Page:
Answer to title of string:
2 May 2013:
Late Wednesday, the Obama administration recommitted itself to a position the President took during his re-election campaign that younger teens should not have unabated access to emergency contraceptives. The Justice Department filed an appeal to an order by U.S. District Judge Edward Korman in New York that allowed girls of any age to buy not only Plan B but its cheaper generic competition as easily as they can buy an ice cream cone.
Korman gave the FDA 30 days to comply, and the deadline (next Monday) was fast approaching. In its filing, the Justice Department said that Korman exceeded his authority and should have sent the ruling back for reconsideration.
What about the White House? (next post)
White House officials insisted Wednesday that the FDA and the Justice Department were acting independently of the White House in deciding how to proceed.
Some people are unhappy about the situation.
Susannah Baruch, Interim President & CEO of the Reproductive Health Technologies Project, said "We are profoundly disappointed. This appeal takes away the promise of all women having timely access to emergency contraception."
"It is especially troubling in light of the Food and Drug Administration's move yesterday to continue age restrictions and ID requirements, despite a court order to make emergency contraception accessible for women of all ages. Both announcements, particularly in tandem, highlight the administration's corner-cutting on women's health," Baruch said. "It's a sad day for women's health when politics prevails."
Terry O'Neill, president of the National Organization for Women, said, "The prevention of unwanted pregnancy, particularly in adolescents, should not be obstructed by politicians." She adds that it is a "step backwards for women's health."
Dr. Cora Breuner of the American Academy of Pediatrics said, "We still have the major issue, which is our teen pregnancy rate is still too high."
Some people, however, were not unhappy about the situation.
Referring to the original FDA move to lower the age limits for Plan B, Anna Higgins of the Family Research Council said, "This decision undermines the right of parents to make important health decisions for their young daughters."
That would be my position. The way I figure it if parents don't have an inalienable right to control the sexual activity and medical treatment of their below-age children, who does?
I might also ask this: If the State of Arizona has the power to make laws saying at what age a child may smoke, and has the authority to fine and imprison parents who break those laws, where does the federal government get the power to change all that any time it wants, which it certainly must have if it can direct the sale of something far more important a litte nicotine.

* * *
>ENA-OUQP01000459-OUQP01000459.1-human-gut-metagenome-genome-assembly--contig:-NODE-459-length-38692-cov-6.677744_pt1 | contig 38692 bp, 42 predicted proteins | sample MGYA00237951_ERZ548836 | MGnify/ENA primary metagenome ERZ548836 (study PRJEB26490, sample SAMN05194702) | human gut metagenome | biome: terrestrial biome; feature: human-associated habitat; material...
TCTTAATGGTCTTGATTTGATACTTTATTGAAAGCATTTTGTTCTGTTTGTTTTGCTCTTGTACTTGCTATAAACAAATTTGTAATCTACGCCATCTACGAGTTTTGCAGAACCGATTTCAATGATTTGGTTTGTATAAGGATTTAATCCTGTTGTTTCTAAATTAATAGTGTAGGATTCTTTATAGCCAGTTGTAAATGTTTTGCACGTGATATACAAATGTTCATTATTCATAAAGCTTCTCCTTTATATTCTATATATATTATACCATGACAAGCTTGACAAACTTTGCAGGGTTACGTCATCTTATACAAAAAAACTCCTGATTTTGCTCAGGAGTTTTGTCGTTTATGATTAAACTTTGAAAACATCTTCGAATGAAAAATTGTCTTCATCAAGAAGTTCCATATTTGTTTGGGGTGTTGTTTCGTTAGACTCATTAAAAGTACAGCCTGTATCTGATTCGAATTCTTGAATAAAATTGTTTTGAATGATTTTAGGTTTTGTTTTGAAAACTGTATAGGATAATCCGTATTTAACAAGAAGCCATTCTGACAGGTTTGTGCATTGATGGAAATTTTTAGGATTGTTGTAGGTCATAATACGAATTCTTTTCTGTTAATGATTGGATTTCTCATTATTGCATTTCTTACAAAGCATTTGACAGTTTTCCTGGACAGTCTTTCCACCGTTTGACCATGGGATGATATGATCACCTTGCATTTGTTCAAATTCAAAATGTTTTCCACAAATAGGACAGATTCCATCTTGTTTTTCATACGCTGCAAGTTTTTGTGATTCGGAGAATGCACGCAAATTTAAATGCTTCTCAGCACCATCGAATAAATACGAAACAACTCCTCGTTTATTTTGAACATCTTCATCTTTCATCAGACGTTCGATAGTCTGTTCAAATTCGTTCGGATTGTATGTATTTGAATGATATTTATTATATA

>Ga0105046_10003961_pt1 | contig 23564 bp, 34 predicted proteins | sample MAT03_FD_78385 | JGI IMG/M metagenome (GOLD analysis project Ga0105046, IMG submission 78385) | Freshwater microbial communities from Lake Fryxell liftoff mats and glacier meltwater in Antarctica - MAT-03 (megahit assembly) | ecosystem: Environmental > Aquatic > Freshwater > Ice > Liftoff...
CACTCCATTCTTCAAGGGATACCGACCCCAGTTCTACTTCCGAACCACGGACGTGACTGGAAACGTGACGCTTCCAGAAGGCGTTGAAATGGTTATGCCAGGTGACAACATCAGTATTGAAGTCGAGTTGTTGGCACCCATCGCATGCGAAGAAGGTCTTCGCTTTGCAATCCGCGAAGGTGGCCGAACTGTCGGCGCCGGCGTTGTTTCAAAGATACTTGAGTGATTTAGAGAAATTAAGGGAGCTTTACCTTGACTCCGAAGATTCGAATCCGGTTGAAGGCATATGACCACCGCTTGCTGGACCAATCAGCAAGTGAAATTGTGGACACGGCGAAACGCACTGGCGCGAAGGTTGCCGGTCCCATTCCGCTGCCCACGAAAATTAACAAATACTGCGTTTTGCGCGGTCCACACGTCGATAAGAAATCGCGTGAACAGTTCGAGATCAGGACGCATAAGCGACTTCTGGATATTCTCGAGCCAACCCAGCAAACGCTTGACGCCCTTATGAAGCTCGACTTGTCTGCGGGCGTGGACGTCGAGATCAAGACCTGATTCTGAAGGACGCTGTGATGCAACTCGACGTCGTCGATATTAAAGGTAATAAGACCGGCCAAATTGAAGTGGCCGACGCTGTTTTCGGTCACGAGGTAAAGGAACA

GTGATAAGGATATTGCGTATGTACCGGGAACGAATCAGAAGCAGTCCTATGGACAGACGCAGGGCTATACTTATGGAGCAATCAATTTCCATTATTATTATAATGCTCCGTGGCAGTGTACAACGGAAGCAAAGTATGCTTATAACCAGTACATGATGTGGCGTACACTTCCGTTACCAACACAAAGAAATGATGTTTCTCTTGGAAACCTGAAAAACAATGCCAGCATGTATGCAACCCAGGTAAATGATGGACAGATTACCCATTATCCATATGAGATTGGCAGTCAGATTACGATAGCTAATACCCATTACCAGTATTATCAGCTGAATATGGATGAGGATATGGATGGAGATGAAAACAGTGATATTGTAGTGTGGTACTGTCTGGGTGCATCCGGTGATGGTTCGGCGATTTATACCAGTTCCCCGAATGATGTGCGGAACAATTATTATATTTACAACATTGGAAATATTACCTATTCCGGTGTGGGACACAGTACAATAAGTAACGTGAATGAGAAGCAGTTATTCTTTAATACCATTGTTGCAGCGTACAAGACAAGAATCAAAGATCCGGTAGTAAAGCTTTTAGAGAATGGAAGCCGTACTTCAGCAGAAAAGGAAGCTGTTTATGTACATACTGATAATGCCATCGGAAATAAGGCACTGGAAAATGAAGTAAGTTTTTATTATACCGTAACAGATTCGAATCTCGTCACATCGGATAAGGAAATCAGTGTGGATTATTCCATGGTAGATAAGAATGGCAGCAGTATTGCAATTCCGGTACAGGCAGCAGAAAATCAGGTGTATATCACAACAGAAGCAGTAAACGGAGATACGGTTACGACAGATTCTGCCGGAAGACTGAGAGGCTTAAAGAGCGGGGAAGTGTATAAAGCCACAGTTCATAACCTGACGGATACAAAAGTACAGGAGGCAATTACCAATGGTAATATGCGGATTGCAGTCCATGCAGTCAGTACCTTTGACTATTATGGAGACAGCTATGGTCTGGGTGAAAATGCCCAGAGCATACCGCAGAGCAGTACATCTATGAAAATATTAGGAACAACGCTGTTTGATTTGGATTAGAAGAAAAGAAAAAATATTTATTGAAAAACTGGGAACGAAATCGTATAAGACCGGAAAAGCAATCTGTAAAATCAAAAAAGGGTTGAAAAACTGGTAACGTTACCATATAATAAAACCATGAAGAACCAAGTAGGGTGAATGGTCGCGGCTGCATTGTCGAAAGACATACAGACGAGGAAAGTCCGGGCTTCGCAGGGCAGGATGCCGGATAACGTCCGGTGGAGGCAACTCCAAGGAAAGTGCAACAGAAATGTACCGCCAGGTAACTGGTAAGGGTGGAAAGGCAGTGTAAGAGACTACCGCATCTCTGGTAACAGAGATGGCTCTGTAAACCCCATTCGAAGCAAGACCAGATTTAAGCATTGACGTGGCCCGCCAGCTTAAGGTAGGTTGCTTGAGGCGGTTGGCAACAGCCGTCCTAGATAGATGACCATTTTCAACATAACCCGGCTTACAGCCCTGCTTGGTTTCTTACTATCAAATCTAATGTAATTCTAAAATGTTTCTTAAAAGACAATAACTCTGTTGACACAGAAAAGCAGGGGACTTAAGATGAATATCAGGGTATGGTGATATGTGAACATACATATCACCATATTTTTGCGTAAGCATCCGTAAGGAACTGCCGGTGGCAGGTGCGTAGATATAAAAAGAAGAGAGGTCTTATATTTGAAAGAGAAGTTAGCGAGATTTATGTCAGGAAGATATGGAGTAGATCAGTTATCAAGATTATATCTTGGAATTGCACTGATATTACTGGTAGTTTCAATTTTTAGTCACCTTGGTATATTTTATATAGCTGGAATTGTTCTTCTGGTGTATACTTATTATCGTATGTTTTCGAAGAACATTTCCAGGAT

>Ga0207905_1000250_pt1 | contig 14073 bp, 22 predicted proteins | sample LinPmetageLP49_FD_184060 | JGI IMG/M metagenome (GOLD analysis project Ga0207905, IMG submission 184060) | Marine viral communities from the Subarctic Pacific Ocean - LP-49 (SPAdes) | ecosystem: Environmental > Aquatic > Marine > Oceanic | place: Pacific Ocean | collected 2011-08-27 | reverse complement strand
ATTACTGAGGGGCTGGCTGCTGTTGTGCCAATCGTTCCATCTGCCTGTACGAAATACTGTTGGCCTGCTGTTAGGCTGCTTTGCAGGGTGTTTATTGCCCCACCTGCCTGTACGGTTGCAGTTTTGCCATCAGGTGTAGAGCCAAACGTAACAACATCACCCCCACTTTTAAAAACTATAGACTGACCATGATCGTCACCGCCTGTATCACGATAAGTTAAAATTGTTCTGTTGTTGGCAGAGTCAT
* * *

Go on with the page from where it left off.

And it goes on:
Or is possible that the FDA only has the authority to say what medicines are safe to use and cannot enforce the availability of such medicines to anyone, anywhere, regardless of age, or its sale by anyone, anywhere, for any reason? Could it be that determining if something is "safe" to use is not the same as being able to dictate that it must be made available over the counter?
Could it be that no matter which way this case goes the states retain the power to ban the sale of any substance based on simple "parental authority," thereby leaving the final word up to parents--where it should be?
No female of any age should take any kind of birth control without first having a complete medical checkup !!
Pat, Should they have a complete medical checkup before having sex as well?
I wonder? There has to be a line between parental authority and the duty of the government to look after the best interests of a child (or anyone else). In a case like this, where do we draw the line?
This is a BIG deal. This case is critically important. There has to be a line beyond which the government cannot go in monitoring parental rights where moral and medical questions are involved. We either make a stand on this issue or we may as well go into the nearest federal office, have them tattoo the number on our shoulders, and start learning how to do the DC Salute. Either parents have rights or they don't. I say they do, and I ask you to consider where it will end if we let the government say they don't.
This case has all the elements needed for a landmark case. It involves age, moral behavior, profit taking from the sale of an expensive substance, medical science, and an area which has been one of unquestioned parental authority throughout all of history.
Consider what it means if it is decided in favor of a woman's "right" to choose her own medical care at any age. Certainly that will also have to apply to a male as well; we have to have equal rights. So that would mean the case would apply to all children of either sex and at any age. And since "any age" is ANY age, and the strictest moral stricture on the planet is involved, what medical or moral parental authority will be left?
Anybody know how to spell "none?"
Posting comments requires a free account